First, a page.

On the intricacies of change
During the autumn, repair works were carried out to the banks of the River Tas at Caistor Roman Town. For me, this small project illustrates well the complexity of managing change at our archaeological sites.
Those of you who visit the site regularly will have noticed that last winter’s flooding caused erosion either side of the pedestrian bridge. In some areas this erosion has been exacerbated by enthusiastic dogs jumping into the river here, and then scrambling up the soft soil of the banks. It’s amazing to see the myriad of paw prints in the mud around these areas, and it raises the classic management issue of balancing public access with conservation. Currently, we have cordoned off the repaired areas with temporary fencing, which doesn’t look very nice, but is necessary to allow the grass to re-establish.
The profile of the banks either side of the bridge has been reinstated using fascines (long bundles of sticks bound together) which have been backfilled using soil gathered from the river bed.
A number of permissions were required prior to this work starting. Because the site is a scheduled monument, consent was required from Historic England. The local authority categorised the works as an engineering operation, and so planning permission was necessary. The site is managed under a Higher-level Stewardship Scheme, and so the works were checked with Natural England. Because the site is archaeologically significant, a watching brief was carried out during the works by local freelance archaeologist Heather Wallis.
Despite the swimming dogs, and use of the bridge all day every day by visitors, the west bank immediately south of the bridge is the home of water voles. The water vole is Britain's fastest declining wild mammal and has disappeared from many parts of the country where it was once common, so we are fortunate to find them in such numbers at our site. However, their presence has complicated how we have approached works to the bank.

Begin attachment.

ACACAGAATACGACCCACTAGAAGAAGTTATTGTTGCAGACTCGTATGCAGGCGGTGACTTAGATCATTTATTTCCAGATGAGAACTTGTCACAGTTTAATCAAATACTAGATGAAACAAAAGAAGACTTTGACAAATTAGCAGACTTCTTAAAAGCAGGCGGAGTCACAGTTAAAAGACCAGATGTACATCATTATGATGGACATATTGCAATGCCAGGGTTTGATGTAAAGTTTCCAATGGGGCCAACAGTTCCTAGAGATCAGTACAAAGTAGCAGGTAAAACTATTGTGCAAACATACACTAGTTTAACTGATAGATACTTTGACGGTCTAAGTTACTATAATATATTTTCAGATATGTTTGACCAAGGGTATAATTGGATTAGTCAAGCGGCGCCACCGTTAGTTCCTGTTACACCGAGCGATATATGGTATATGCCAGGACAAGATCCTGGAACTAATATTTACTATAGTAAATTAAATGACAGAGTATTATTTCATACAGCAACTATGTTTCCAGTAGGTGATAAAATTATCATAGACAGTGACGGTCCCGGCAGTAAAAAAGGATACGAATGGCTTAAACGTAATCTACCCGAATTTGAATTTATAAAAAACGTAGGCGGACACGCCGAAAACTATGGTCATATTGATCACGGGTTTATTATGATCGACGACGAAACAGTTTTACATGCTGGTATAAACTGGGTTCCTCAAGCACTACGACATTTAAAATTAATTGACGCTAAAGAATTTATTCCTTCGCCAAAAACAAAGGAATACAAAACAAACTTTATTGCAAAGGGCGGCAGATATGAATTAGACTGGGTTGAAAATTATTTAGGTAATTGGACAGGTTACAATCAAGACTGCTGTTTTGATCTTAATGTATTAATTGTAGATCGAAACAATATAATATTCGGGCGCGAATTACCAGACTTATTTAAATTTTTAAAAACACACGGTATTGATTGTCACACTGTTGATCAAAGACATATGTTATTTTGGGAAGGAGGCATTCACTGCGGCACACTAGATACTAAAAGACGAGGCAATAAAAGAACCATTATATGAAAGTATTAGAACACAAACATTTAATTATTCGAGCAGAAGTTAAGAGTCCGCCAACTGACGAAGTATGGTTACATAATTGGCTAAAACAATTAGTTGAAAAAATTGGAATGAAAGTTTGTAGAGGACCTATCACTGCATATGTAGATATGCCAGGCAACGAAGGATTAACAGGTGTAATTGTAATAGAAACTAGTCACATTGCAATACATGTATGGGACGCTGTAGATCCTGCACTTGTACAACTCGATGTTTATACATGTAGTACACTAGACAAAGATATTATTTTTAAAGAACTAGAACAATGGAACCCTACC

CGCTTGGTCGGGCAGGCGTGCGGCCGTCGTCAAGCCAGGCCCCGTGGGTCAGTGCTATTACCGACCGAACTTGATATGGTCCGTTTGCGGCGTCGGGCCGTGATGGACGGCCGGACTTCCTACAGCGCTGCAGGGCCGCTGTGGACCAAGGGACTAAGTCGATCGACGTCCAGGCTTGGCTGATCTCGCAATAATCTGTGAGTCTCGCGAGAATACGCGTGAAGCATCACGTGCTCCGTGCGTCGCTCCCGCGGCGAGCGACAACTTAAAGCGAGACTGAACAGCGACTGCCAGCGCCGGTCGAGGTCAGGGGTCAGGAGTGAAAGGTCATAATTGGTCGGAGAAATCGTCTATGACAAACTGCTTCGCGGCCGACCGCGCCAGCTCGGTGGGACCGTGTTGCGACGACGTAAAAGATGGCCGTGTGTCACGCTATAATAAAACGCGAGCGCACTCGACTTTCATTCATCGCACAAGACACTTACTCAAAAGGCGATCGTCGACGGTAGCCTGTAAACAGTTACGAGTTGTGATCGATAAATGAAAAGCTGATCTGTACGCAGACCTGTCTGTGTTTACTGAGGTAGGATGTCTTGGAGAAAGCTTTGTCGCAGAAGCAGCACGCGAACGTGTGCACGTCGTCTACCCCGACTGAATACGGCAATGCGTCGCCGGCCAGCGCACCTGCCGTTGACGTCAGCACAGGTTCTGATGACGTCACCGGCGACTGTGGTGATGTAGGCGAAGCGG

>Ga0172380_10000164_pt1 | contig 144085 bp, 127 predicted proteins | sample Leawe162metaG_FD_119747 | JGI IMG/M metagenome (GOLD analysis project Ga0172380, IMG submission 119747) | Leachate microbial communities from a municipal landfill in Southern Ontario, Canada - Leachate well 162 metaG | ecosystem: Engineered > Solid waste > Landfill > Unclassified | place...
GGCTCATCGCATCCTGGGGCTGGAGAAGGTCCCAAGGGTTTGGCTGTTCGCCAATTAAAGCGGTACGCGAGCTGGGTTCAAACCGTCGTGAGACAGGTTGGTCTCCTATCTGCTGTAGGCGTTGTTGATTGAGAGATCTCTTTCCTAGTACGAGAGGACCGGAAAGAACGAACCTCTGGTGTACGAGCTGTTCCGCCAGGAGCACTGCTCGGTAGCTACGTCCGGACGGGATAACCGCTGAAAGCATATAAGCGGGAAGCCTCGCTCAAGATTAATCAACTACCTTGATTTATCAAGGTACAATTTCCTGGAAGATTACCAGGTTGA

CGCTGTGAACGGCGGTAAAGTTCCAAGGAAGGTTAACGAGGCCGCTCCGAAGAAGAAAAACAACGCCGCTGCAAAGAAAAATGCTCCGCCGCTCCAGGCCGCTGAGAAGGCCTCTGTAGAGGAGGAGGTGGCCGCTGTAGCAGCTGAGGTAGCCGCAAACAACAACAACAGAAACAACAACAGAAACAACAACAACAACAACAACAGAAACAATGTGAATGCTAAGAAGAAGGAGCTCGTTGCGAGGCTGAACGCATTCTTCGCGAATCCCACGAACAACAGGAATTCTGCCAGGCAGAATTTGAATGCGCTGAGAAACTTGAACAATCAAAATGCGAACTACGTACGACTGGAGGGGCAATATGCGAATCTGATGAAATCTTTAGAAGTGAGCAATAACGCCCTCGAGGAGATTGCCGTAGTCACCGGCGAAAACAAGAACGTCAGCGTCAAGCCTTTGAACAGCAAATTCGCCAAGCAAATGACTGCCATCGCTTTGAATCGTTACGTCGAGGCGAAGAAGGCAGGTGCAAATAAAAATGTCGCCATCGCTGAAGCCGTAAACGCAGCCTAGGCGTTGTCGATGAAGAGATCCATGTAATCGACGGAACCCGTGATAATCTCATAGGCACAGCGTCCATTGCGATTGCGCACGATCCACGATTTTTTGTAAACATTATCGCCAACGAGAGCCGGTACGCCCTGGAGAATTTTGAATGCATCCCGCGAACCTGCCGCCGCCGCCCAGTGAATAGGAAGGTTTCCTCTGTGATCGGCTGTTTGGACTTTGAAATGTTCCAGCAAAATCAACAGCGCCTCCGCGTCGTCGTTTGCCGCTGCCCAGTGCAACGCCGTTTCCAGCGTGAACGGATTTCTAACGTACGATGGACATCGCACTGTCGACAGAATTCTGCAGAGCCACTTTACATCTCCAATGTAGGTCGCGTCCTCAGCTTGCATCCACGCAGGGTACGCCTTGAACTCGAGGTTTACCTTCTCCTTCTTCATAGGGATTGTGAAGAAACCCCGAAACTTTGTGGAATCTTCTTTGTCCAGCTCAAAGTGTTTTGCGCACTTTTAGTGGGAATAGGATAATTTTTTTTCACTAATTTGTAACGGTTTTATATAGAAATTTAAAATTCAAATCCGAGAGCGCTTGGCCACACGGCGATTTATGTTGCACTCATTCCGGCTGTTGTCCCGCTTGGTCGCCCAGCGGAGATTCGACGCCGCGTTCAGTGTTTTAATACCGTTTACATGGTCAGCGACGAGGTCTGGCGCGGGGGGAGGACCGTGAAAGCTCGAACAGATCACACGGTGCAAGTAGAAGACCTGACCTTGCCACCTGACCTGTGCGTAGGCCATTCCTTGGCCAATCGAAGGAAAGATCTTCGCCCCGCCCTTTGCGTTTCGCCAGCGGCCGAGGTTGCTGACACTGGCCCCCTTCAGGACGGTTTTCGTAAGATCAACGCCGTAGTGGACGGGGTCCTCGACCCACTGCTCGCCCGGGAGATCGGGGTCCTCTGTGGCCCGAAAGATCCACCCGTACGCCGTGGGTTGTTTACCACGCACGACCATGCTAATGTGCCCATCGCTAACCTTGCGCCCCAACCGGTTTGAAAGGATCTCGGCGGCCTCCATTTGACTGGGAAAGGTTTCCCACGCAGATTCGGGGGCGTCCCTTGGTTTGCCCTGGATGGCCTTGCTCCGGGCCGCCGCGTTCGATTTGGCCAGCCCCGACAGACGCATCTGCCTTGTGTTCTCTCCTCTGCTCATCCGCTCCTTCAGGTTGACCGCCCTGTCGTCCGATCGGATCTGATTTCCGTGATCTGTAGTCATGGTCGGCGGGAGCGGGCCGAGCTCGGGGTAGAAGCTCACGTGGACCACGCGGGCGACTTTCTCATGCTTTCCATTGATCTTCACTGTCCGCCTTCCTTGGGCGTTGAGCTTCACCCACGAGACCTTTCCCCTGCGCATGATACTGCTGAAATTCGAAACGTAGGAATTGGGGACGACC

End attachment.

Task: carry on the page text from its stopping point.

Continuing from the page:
Water voles are protected under the Wildlife and Countryside Act, 1981 under which it is an offence to intentionally damage, destroy or obstruct access to any structure or place which water voles use for shelter or protection. Working closely with the Environment Agency – from whom we also needed a Flood Defence Permit- we have carried out mitigation measures by reducing back-fill behind the fascines so that existing burrows in the west bank have been left open. Inevitably this will compromise the strength of the fascine structure here, and this will need to be monitored over the coming months. This process illustrates another frequently arising management issue – the balance of heritage conservation with nature conservation. Often they are mutually supportive, but sometimes detailed negotiation is required.
My intention in writing about this project is not to complain about the processes that need to be gone through to manage change at ours sites – they are precious and we need to make sure we’re doing the right thing – but to highlight the intricate relationships that exist between conservation aims and public benefits.
One last thing - funding was required to pay for these unexpected works. The Trust has been fortunate in receiving grants from South Norfolk Council, Norfolk County Council, The Worshipful Company of Dyers and a generous private donation – thank you!
New in brief
- Saturday 3 December 2.30 NAHRG & NNAS joint meeting. 'Francis Blomefield and the Parish Churches of Medieval Norwich' Clare Haynes (Senior Research Associate, UEA) and Sandy Heslop (Professor of Visual Arts, UEA). Norwich Castle Museum. More info at http://www.nahrg.org.uk/lecture.php
- Saturday 14 January 2017 'A Town of the Iceni? 10 years of research at Venta Icenorum'. One-day conference at the Thomas Paine Study Centre, University of East Anglia on the results of the programme of survey and excavation at Caistor Roman Town since 2006. Sponsored by the British Academy, organized by the University of Nottingham and Caistor Roman Project. FREE for NAT and CRP members. Download information sheet and booking form here. A full programme and booking details are available at www.caistorromanproject.org